The rising cost of US goods and services slowed to a two-year low in June, a sign that inflation is continuing to ease as the economy responds to the US Federal Reserve’s rapid increases in interest rates.
The latest consumer price index (CPI) figures, which measure the prices of a basket of goods and services, increased 3% over the last year. This was the smallest increase since March 2021 and down from a four-decade high of 9.1% in June 2022 as pandemic supply chain issues clashed with burgeoning consumer demand.
Even though inflation has continued to go down, price increases still remain higher than the Fed’s 2% annual target rate, meaning more interest rate hikes could come.
As has been the case for much of the last year, the drop in inflation can largely be attributed to a fall in energy prices, which ticked up significantly in 2022 immediately after Russia’s invasion of Ukraine. Energy prices fell 16.7% over the last year, with gas prices specifically falling 26.5%.
While inflation has cooled significantly since its peak last year, core inflation – which measures prices minus the volatile energy and food industries – has consistently hovered above the overall inflation rate. But June saw the lowest core inflation rate since 2021, a sign that overall prices are cooling. Core inflation hit 4.8% in June, rising just 0.2% over the last month – the smallest monthly increase since August 2021. Housing prices, which soared during the pandemic, still remain a big driver of core inflation with prices going up 7.8% over the last year.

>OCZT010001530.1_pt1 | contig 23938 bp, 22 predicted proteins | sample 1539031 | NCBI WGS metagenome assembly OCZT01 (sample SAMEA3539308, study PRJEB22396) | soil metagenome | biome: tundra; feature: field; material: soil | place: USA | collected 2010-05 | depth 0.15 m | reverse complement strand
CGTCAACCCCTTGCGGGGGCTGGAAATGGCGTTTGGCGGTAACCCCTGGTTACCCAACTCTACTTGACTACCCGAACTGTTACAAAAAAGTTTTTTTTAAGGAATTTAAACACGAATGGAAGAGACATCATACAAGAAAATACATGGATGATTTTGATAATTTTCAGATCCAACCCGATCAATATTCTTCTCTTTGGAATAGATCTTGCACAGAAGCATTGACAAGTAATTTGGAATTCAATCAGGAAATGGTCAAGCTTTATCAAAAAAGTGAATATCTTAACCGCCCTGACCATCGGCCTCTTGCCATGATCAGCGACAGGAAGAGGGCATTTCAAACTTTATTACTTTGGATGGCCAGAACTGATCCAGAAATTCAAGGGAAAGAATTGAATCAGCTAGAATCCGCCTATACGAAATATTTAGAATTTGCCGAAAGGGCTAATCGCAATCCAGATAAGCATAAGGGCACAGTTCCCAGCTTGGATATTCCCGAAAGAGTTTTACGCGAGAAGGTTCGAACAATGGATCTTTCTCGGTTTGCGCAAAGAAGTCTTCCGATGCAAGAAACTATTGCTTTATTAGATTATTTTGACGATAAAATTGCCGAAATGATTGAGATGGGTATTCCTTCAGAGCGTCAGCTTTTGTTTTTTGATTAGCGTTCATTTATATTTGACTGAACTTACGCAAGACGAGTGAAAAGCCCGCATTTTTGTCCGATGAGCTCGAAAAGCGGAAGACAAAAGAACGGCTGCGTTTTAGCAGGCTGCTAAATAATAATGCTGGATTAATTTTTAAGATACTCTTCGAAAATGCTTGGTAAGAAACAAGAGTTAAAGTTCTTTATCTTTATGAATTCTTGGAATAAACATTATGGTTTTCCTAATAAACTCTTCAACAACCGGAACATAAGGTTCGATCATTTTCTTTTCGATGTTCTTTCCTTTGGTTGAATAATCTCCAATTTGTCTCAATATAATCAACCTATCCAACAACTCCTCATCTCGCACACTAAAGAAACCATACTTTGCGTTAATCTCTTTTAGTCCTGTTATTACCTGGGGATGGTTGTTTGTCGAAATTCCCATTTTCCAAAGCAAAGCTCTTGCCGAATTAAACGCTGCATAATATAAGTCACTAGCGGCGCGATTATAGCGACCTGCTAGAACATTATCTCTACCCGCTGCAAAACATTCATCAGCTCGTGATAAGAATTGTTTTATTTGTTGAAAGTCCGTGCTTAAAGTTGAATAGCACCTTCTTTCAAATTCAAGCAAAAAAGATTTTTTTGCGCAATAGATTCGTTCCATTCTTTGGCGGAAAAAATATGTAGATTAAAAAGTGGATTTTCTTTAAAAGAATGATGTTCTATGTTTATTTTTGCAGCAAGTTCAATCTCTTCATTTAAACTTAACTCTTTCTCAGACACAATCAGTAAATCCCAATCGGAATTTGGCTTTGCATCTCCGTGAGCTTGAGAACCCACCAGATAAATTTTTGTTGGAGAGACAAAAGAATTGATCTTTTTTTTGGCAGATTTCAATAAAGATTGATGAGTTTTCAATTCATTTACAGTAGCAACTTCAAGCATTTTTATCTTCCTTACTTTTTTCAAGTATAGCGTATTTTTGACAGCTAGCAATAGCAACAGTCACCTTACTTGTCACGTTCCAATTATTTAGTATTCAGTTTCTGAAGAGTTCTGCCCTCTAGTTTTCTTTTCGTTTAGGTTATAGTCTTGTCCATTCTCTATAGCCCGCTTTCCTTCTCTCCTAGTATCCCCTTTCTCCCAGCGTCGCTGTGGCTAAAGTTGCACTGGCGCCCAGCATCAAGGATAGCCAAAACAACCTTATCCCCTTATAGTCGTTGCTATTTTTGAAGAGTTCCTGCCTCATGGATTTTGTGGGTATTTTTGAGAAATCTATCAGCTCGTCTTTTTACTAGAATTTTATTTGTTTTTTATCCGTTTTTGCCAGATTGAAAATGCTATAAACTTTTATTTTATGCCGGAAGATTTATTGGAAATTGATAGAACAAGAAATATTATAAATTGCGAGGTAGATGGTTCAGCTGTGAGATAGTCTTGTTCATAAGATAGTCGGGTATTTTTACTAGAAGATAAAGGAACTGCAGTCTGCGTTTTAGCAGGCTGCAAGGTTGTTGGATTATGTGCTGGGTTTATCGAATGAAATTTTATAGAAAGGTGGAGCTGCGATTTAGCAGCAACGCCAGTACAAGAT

Fed officials have signaled that further interest rate hikes are still possible. Since March 2022, the Fed has increased interest rates 10 times, driving rates up to between 5% and 5.25%. In June, the Fed paused its hike for the first time since it started raising rates as officials said they needed more time to determine the rate rises’ impact on the economy.
So far the jobs market has shaken off the rate rises – increases many economist feared would trigger layoffs as companies cut back. In June, 209,000 jobs were added, the smallest gain since December 2020 but still the 30th consecutive month of jobs gains. The unemployment rate decreased slightly to 3.6%, around its pre-pandemic level. Wages also rose 4.4% in June compared with a year earlier.
What this means for the Fed is that the economy has been slowing, but probably not at the pace that would get inflation down to 2% any time soon.
“Over the past year, we have taken forceful actions to tighten the stance of monetary policy,” the Fed chair, Jerome Powell, told Congress during testimony in June. “We have covered a lot of ground, and the full effects of our tightening so far are yet to be felt. Even so, we have more work to do.”
Economists expect there is a high likelihood that the Fed will raise interest rates again by a quarter point at their next meeting 25-26 July, which would bring rates up to 5.25% to 5.5%.